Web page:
The molds are placed on a water-cooled chill platen, and a baffled cooling zone also is located directly below the heating zone to create a high thermal gradient for solidification in the cast component. An electromechanical or hydraulic drive system moves the mold into and out from the mold heating zone. The handling system is computer controlled to an exact specification. This level of control is essential during withdrawal of the mold from the heating zone into the cooling zone to create the optimum thermal gradient and, hence, grain orientation in the cast product (Fig. 5).
Furnace technology advancements
Both equiax and controlled-solidification furnaces have grown in size considerably following along with developments in land-based turbine technology. Today, the demand for very large turbine blades has meant that new equiaxed furnaces of 200 to 500 kg (440 to 1,100 lb) capacity and DS/SX furnaces over 100 kg (220 lb) are being requested, compared with earlier furnaces commonly having 50 to 75 kg (110 to 165 lb) capacities.
In past years, all vacuum melting furnaces were manually operated, and it was not uncommon to have significant variances in product quality dependent on the operators involved. Today, PLC and PC based control systems have fully automated the VPIC furnace, and operators merely have to select an appropriate menu for the cast to be carried out. All furnace operations can then be performed automatically, thus maintaining consistency between casts (Fig. 6). Also, data acquisition and SPC facilities are regularly used to allow technical personnel to monitor furnace performance and trend data.
For example, Consarc recently installed a fully automated 100-kg equiax furnace in Japan using a specially developed control system to not only control the casting equipment, but also to interface with the plant network. Production scheduling is automatically downloaded to the machine and interfaced with the casting conditions. The casting process can be carried out automatically with the operator only loading billets and molds.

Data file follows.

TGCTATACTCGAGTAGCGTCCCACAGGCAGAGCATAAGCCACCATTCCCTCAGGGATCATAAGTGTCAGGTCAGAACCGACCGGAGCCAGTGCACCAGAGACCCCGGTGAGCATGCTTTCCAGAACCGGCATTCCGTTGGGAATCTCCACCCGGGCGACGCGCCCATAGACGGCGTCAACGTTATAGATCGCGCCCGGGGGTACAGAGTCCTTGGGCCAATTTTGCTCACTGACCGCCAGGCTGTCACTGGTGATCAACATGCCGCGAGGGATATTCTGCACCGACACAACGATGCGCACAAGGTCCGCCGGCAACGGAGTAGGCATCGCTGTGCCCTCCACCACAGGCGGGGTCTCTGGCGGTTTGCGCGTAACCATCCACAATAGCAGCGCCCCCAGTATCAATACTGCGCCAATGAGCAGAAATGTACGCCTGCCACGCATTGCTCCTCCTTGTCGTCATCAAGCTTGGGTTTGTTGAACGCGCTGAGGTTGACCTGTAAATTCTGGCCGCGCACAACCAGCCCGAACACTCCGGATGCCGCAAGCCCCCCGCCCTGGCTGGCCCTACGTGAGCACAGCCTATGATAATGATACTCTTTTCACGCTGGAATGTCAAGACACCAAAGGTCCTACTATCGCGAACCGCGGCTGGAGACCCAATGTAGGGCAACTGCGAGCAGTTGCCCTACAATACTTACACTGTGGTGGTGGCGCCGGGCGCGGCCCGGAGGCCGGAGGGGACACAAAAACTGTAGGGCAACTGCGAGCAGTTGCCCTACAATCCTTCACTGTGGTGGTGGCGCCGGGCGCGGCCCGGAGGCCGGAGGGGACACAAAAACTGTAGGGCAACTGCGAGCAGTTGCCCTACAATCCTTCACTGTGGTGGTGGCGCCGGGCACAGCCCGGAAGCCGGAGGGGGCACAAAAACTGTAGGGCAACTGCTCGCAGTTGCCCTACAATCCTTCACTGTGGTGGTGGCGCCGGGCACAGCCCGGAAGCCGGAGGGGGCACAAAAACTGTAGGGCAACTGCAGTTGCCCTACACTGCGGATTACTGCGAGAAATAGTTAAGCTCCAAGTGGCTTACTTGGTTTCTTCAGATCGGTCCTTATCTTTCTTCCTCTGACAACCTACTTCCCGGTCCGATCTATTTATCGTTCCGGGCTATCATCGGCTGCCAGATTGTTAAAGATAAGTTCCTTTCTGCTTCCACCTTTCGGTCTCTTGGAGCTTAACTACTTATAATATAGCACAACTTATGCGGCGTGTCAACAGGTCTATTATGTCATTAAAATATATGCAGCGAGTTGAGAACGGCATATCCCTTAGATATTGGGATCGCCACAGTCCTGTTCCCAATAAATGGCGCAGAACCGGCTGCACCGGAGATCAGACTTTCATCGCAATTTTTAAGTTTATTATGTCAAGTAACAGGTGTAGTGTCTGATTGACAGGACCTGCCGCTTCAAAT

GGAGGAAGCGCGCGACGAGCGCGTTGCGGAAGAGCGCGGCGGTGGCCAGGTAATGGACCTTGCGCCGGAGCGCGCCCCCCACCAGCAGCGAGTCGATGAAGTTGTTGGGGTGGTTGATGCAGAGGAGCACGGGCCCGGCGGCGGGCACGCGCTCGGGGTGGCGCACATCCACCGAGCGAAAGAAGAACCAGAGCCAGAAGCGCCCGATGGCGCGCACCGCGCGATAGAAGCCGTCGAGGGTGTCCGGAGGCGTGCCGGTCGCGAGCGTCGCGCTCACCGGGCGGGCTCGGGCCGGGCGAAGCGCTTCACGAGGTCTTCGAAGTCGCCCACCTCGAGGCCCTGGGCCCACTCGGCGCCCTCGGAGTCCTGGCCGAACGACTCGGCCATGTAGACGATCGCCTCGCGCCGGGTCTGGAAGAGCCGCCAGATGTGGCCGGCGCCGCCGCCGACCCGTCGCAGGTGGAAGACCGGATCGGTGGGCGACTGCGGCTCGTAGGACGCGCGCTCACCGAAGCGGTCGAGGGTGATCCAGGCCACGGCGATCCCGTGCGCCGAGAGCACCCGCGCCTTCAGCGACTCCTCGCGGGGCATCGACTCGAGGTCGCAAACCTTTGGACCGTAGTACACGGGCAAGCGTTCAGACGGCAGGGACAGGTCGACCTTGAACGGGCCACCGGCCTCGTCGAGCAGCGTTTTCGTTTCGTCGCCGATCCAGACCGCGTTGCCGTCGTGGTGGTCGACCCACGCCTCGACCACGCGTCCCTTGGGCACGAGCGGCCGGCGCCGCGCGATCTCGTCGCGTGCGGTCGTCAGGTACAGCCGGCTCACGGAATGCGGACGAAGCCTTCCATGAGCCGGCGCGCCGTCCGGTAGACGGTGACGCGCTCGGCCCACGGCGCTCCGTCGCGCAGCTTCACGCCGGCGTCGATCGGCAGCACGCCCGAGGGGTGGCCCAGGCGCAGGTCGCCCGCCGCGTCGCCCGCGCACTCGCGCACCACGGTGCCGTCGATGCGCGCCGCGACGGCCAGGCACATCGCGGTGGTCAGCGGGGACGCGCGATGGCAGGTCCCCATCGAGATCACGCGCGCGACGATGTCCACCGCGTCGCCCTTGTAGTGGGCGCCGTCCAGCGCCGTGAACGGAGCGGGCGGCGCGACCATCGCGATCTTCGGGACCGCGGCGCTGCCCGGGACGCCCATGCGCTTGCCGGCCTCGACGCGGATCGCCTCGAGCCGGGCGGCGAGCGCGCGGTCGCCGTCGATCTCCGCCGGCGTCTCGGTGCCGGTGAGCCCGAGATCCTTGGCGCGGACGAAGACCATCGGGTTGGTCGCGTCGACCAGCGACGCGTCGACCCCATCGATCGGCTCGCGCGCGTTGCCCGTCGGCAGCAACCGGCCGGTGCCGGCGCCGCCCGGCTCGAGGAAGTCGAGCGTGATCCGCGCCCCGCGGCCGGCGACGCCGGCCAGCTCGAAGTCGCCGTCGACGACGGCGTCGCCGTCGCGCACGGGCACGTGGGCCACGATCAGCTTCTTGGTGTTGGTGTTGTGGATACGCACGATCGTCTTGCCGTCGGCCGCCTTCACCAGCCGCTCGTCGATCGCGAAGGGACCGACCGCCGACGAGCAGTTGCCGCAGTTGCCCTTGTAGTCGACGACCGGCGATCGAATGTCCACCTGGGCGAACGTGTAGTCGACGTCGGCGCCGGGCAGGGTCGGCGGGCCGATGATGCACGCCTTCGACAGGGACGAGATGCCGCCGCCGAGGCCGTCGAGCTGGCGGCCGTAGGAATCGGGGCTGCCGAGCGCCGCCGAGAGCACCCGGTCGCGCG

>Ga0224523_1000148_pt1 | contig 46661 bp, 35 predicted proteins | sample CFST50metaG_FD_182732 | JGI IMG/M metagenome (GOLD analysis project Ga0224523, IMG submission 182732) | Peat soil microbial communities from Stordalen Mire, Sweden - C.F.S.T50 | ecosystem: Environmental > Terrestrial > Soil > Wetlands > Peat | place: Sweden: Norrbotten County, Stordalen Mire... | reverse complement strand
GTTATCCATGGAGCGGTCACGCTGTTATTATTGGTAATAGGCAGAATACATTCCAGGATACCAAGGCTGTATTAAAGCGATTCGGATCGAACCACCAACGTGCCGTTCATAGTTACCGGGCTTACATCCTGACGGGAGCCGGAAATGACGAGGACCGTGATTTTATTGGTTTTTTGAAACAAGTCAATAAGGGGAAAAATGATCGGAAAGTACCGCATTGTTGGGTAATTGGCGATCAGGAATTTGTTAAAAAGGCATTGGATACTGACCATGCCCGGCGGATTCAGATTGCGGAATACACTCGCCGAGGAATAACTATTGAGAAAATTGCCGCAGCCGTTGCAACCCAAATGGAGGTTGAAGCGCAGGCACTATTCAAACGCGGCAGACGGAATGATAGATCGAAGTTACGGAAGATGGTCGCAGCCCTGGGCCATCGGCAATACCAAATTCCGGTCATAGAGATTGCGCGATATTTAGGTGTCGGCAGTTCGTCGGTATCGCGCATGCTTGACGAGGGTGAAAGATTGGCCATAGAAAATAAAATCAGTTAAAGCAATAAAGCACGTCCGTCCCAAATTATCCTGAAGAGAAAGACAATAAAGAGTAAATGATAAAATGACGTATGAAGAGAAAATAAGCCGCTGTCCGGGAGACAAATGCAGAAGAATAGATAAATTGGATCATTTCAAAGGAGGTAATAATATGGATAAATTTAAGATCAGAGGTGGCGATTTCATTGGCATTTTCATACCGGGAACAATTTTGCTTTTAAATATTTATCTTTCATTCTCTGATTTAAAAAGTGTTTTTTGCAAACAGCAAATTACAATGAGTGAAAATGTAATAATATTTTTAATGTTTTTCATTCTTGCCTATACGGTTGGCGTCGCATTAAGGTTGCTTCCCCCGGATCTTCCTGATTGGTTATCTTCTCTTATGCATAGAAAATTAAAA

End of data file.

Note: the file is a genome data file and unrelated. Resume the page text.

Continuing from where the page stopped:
Induction skull melting
Induction skull melting (ISM) is used for melting and casting metals in a segmented, water-cooled crucible under vacuum or controlled atmosphere by induction. By eliminating all ceramic materials from the melting process, ISM offers a versatile, noncontaminating fast casting process for an ever-increasing variety of applications.
Reactive metals such as titanium and zirconium are today regularly processed in ISM furnaces. In addition, titanium aluminides are recognized as a major growth area in automotive and aerospace applications and show tremendous potential for the future. ISM is the most cost-effective method for producing titanium-aluminide castings directly from raw materials or scrap.
The aerospace industry has for many years sought to eliminate refractory inclusions in superalloy turbine component castings. ISM offers a major step for achieving this goal by providing a clean metal casting process for investment casting of turbine components from barstock materials. This ISM capability has been recognized by the aerospace industry.
The use of ISM for clean metal casting is an area of interest not exclusive to the aerospace and automotive markets. Within the past decade, numerous ISM furnaces have been used for the production of golf club heads, bicycle parts, and other sports related components.